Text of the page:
“Okay, kids, what is the giant-step rule?”
By Jackie Saulmon Ramirez | January 14, 2015
Parents tell children about pedestrian and school bus safety but there is still a good chance they have forgotten what was said.
• My older brother was hit by a pickup truck crossing the street to our bus stop – and lived.
• A friend and I were hit by a car crossing the street to school in the rain; Shelia held the umbrella so we would not get wet and we did not see the car – we were both hospitalized and lived.
• Randy Mahew, a six-year-old friend of our family, ran across the road in front of his house to catch the bus after kissing his mother good-bye and was struck by a car – Randy died.
• A classmate’s dress tail was caught in the door of a bus and she was dragged several feet – she eventually recovered from her injuries.
• My brother-in-law stepped off the curb in Lima, Peru and was struck by a delivery truck – Lucho died.
• As I left a store and headed to the car once, six-year-old Katie, impulsive as she was, broke free of my hand and darted into the path of an oncoming car. Luckily, the driver was alert and able to prevent an accident.
These accidents are all too common but each one could have been prevented. As a child, the only training we had about pedestrian safety was our parents saying ‘don’t go into the street’ and you know how meaningful that warning was.
The problem with children is the lesson does not imprint on their still-developing brains until they are much older plus kids can be impulsive. When parents say, ‘Good-bye honey, be careful,’ it becomes routine and is forgotten soon after the door closes. Here are a few things parents can do to keep children safe:
Teach children the giant-step rules. Instructions such as ‘stay a safe distance from the curb’ do not mean much to children, their perception of distance may be off by several feet. Teach children in terms that are clearer to them: ONE GIANT STEP is equal to about TWO FEET.
• When the school bus approaches children should stand at least THREE GIANT STEPS (6 feet) from the curb.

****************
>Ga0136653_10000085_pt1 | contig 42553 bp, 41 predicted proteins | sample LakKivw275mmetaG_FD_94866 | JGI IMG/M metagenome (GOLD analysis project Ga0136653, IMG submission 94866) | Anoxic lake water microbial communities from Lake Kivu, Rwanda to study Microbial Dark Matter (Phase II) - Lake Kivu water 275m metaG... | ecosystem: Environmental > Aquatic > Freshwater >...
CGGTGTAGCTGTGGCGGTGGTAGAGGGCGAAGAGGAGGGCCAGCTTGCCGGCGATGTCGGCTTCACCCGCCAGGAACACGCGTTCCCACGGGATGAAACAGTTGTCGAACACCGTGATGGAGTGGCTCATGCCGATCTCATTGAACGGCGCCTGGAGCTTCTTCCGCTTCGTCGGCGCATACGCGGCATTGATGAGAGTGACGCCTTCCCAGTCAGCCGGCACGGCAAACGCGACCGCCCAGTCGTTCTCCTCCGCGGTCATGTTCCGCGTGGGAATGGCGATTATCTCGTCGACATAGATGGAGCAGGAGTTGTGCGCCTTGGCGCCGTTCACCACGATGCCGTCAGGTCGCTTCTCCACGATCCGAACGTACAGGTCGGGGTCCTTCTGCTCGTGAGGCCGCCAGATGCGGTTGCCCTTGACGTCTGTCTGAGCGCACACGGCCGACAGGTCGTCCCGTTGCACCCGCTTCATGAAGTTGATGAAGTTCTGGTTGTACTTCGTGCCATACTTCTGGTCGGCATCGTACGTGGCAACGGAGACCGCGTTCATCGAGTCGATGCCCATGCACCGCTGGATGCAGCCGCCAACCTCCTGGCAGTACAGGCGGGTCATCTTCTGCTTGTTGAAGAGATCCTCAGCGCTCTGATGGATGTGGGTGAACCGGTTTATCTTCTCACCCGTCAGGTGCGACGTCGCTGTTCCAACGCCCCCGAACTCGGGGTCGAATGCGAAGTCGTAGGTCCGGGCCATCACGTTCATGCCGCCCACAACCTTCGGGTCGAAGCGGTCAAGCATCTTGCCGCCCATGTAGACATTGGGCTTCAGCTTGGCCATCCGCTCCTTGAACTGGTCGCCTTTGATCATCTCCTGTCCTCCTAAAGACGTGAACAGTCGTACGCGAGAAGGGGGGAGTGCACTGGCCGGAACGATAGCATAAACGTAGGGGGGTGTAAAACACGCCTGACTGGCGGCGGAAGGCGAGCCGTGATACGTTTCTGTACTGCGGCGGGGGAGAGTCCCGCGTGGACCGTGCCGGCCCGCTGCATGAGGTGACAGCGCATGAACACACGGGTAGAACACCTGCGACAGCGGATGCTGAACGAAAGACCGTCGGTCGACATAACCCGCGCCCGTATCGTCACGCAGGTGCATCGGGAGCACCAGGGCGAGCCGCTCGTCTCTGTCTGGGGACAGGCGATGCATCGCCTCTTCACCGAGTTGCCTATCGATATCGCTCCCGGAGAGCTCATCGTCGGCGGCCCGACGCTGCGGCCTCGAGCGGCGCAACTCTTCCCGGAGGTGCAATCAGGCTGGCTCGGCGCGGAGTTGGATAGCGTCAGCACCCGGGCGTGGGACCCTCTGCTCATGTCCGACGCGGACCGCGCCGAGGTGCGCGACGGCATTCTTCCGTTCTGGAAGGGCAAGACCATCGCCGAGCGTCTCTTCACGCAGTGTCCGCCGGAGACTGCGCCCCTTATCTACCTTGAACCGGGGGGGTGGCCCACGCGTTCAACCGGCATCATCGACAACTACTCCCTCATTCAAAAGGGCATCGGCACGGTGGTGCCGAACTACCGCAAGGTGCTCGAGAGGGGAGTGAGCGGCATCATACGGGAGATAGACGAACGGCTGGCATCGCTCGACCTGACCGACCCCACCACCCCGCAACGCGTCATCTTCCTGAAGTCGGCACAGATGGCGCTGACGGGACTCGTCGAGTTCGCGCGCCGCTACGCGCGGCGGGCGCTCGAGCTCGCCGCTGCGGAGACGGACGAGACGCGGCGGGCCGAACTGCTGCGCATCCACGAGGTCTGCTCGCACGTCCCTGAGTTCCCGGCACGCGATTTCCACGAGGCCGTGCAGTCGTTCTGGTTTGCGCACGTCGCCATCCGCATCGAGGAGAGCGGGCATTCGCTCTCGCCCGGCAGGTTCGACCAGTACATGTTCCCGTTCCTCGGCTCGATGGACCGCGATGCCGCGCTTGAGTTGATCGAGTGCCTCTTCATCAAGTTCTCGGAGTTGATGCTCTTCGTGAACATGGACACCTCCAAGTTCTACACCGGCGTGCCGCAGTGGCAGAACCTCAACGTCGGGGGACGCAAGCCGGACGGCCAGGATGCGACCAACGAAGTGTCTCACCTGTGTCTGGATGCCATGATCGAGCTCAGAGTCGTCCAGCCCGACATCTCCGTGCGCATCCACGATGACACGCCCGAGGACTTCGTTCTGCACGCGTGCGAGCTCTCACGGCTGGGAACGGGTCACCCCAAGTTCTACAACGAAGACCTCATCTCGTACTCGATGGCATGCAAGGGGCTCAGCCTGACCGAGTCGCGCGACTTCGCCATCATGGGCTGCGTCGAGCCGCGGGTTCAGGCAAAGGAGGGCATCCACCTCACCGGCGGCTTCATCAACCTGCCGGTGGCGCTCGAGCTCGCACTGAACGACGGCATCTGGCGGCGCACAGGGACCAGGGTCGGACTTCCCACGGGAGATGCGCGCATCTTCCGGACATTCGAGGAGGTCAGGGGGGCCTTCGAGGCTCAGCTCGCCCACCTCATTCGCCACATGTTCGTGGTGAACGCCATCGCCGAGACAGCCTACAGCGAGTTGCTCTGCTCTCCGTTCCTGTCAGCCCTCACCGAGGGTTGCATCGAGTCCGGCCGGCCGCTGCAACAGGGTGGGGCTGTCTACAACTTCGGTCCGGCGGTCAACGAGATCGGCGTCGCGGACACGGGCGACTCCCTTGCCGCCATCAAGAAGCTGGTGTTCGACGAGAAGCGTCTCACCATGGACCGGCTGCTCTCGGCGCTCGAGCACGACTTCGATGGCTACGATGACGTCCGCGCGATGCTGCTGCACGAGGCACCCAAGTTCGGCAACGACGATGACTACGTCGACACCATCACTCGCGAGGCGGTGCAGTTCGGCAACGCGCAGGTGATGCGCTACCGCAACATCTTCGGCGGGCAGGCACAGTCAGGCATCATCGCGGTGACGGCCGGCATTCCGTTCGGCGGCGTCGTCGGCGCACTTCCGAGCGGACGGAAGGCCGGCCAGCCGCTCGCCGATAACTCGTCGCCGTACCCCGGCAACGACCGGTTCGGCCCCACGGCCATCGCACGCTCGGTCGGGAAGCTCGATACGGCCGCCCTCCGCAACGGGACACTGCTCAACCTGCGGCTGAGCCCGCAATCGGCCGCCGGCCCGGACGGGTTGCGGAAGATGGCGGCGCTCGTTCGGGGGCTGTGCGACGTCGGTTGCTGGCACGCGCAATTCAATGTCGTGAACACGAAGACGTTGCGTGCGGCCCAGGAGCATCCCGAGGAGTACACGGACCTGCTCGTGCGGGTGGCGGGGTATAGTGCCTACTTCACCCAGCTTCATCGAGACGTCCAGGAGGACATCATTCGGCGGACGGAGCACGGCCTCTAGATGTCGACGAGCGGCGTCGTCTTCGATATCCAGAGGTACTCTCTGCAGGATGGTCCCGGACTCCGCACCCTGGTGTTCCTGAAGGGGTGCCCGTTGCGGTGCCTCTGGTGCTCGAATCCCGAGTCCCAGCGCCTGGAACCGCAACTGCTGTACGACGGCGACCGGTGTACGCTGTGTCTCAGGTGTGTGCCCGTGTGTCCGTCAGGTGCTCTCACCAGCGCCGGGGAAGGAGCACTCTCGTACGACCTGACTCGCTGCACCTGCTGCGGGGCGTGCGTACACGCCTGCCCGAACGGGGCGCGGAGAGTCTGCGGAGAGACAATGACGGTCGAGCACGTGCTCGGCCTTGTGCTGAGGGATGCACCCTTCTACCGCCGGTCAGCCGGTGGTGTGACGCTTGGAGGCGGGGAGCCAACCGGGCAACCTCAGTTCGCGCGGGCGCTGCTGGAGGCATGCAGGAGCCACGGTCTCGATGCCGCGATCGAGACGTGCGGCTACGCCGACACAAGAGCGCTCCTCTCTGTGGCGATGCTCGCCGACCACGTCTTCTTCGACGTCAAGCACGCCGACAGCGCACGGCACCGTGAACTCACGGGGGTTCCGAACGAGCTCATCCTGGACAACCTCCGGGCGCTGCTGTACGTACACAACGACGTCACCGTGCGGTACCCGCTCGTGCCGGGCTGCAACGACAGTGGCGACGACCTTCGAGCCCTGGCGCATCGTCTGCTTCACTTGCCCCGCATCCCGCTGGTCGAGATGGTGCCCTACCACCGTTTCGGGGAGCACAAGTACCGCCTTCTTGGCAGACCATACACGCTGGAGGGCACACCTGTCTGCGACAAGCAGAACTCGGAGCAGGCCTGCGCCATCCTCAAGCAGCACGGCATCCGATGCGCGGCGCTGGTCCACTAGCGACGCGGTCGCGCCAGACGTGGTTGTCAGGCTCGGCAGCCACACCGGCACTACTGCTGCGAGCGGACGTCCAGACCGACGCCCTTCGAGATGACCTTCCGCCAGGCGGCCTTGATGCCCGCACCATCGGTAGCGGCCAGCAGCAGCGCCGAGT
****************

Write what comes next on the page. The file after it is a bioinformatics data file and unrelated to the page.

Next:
• Danger zones for a school bus are ten feet on all sides of the bus; children need to be at least FIVE GIANT STEPS (10 feet) from the bus when walking around the bus or to cross the street in front of the bus.
Accompany young children to the bus stop or to school, drilling them along the way: “How many steps from the curb?” “Which way do you look?” “If you drop something getting off the bus, what do you do?” “You wait for the bus to do what before you step toward the curb?” and so on. Pretty soon kids are reciting safety rules all the way to and from school.
Parents can vary salutations in a manner that children will remember; instead of, “Good-bye honey, be careful,” try rhyming or singing school bus safety rules.
Watch fun videos with children that highlight safety rules from the library, YouTube, purchase online and so on. You can use Google or YouTube and search for “school bus safety children” or “pedestrian safety children” and you will get many resources to share with kids.
One risk to children is the number of motorists who ignore stopped school buses and sometimes don’t even slow down. Reporter Jeff Rossen recently rode behind a school bus as it carried children from school and it was surprising how many vehicles zoomed past the stopped bus.
There is new technology available to equip buses with cameras that will record errant motorists and automatically send fines in the mail. Drivers who wish to complain will have a link to a website where they can view the evidence.
Until the technology reaches every school bus, citizens can share information about the issue with friends and family. Below are links to reliable information and videos for parents and children along with posters to share on social media.
The day Katie ran in front of that car, I could imagine all our lives changing forever – our impulsive, joy-filled little darlings deserve better. Their safety is all our duties.
*You may share any of these posters on social media. That excludes the image above that is credited to “Let Ideas Compete.”
Copyright © 2014 Jackie Saulmon Ramirez. All Rights Reserved.
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